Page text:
Mediocrity became the trigger for Angie making her life change. She couldn’t slug off the feeling that she wasn’t living up to her potential in her job as an engineer. For a personality that is practical, tactical and action oriented, her realization became the foundation for her change. She entered the entrepreneurial world of starting her own business. She was not about to be mediocre, but it took risk. The opposite of mediocrity is not perfection as perfect can be the enemy of done. But perfect wasn’t her goal. Living up her to potential meant being the best she could be. We’ve all seen posts, articles and updates on social media that have taken shortcuts with lack of research, shoddy production and wandering focus. That type of mediocrity wasn’t going to be part of her journey.
There are numerous blog posts and even books that are released with minimal research and sources. Many of them are misleading. I have learned this quite well when doing research for many of my book and article projects and it has been one of my pet peeves. It takes an extra commitment of time and energy to uncover valid data and sources. This type of commitment is especially important if making a change to a more entrepreneurial or creative field. It takes work.
Three: Define Your Core Values
Defining core values should be a requirement for anyone looking to make a change, large or small. What do you really want out of life and what do you want your life to look like? Those values are the beliefs that guide and shape an individual’s behavior, decisions and actions. They serve as a personal compass and represent what someone considers important, meaningful and non-negotiable in their life. They influence relationships, career choices and overall sense of purpose.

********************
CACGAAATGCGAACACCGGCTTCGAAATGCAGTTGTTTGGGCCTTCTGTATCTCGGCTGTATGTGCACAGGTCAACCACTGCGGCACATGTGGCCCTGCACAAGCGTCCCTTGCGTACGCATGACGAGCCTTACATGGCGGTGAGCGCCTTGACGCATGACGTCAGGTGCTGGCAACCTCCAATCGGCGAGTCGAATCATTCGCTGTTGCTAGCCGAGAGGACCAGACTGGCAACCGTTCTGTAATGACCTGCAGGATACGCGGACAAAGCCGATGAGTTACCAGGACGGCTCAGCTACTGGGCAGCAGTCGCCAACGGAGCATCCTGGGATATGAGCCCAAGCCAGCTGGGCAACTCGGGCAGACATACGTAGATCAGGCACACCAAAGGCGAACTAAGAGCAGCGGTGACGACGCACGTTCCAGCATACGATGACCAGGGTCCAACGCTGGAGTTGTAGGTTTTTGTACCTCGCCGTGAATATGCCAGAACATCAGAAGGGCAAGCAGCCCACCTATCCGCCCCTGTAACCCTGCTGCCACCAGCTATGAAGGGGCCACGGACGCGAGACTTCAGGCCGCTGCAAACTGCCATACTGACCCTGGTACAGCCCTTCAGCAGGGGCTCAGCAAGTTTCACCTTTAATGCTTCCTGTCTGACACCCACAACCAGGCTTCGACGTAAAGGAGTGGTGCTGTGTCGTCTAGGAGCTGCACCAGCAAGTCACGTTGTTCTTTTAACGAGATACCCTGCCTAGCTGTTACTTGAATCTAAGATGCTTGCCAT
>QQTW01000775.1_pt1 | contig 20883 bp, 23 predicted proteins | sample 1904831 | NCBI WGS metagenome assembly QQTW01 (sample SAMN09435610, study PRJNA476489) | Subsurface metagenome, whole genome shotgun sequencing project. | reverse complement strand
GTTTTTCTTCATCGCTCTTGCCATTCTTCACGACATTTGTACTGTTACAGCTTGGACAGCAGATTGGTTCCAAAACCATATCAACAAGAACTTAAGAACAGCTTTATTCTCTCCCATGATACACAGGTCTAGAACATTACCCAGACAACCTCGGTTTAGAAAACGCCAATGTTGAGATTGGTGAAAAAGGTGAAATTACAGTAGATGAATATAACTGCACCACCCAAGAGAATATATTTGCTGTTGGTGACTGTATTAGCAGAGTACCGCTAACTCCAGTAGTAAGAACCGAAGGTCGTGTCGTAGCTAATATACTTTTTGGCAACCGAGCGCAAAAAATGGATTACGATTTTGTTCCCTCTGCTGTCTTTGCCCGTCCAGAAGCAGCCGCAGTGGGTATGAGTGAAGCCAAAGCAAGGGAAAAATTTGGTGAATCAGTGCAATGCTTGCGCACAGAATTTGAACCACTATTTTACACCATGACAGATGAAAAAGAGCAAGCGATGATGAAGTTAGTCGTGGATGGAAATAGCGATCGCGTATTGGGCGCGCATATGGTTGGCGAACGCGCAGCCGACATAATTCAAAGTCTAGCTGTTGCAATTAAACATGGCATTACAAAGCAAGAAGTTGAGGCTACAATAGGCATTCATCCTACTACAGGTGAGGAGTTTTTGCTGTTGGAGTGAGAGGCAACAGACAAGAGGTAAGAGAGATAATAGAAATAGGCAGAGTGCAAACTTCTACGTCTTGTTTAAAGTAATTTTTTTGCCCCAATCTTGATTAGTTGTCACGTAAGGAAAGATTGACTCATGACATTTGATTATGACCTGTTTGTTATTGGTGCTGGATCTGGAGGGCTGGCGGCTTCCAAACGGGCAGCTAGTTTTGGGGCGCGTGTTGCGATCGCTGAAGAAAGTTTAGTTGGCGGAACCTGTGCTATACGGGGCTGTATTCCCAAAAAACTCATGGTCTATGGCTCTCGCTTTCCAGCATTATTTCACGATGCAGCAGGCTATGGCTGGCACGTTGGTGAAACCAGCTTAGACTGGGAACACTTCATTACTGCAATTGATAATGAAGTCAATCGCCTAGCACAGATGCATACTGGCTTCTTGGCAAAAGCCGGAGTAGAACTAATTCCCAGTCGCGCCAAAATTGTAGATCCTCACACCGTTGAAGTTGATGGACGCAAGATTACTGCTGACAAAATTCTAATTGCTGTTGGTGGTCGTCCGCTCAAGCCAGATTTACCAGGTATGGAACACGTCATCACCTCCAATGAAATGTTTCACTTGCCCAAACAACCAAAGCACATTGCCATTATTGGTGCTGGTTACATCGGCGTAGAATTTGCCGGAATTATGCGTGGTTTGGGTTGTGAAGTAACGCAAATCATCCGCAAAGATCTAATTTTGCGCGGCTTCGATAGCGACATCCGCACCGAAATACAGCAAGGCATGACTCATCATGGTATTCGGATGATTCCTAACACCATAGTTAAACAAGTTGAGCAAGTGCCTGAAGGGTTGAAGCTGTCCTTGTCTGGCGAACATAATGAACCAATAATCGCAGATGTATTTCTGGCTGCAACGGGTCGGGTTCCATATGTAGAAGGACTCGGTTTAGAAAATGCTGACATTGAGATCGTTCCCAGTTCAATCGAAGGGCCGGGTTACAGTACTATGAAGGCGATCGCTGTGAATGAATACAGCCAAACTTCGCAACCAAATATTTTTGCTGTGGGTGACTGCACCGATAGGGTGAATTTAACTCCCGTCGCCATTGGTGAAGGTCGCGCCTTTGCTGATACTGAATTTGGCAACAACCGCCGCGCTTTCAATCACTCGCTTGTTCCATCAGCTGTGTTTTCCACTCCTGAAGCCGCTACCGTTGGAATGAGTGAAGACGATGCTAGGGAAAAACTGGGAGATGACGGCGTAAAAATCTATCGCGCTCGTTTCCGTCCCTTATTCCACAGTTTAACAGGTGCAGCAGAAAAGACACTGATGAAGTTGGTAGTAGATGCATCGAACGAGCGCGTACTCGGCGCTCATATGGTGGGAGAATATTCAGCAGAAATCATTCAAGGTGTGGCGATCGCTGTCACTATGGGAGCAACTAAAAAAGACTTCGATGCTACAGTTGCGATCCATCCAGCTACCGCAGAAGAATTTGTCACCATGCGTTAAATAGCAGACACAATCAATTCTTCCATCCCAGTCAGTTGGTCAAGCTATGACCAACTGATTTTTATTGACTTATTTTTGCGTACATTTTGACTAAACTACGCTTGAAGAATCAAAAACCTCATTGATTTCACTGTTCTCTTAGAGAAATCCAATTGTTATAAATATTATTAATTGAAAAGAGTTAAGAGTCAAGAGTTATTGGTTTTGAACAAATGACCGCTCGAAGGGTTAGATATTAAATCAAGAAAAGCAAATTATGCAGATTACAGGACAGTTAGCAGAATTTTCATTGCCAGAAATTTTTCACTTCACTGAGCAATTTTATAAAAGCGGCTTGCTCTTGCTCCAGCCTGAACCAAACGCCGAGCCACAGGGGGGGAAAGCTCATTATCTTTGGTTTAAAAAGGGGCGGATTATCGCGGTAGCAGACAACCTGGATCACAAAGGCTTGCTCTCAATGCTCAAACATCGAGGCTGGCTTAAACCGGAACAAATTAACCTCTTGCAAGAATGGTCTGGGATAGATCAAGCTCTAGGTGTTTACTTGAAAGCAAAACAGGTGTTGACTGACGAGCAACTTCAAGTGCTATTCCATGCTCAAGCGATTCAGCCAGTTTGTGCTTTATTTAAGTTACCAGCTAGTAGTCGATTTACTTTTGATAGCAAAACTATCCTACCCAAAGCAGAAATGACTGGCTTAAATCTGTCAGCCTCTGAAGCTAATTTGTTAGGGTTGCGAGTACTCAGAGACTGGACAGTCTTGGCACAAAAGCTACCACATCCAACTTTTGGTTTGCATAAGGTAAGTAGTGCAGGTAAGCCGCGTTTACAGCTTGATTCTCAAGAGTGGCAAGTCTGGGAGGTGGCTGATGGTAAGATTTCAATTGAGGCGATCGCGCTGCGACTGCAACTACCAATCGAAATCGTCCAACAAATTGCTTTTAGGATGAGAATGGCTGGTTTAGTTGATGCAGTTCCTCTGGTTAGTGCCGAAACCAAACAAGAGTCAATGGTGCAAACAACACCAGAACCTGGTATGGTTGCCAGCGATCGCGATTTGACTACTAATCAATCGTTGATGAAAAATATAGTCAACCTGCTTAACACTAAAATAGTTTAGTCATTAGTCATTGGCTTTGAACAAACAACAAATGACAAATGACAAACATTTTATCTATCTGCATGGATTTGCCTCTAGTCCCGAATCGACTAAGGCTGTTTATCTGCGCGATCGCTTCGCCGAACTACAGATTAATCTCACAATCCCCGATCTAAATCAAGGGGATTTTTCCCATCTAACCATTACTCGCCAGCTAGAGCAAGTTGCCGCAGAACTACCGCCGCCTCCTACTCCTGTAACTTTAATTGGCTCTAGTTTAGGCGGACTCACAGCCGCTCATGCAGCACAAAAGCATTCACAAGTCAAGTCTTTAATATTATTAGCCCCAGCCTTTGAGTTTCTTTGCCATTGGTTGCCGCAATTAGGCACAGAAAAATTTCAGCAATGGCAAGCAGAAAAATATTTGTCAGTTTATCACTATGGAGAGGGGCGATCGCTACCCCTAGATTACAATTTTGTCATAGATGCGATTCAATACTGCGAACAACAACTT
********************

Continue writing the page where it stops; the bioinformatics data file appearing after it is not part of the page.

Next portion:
I cover core values fairly extensively in the appendix of my book Stop Circling. One’s values, whether defined or not, make up the foundation of a life. That life can either be aimless, or purpose-filled. Examples of core values can include honesty, integrity, compassion, fairness, loyalty and perseverance. This takes self-reflection and examination of what is most important. Free Core Values download.
Four: Develop Industry Knowledge
With technology moving exponentially, especially AI, commitment to lifelong learning has never been more important. There are those like Angie that love to research trends and because of that, she puts out a career economy newsletter every month. Reading well-researched books, publications and reputable online sources should be a commitment for most everyone.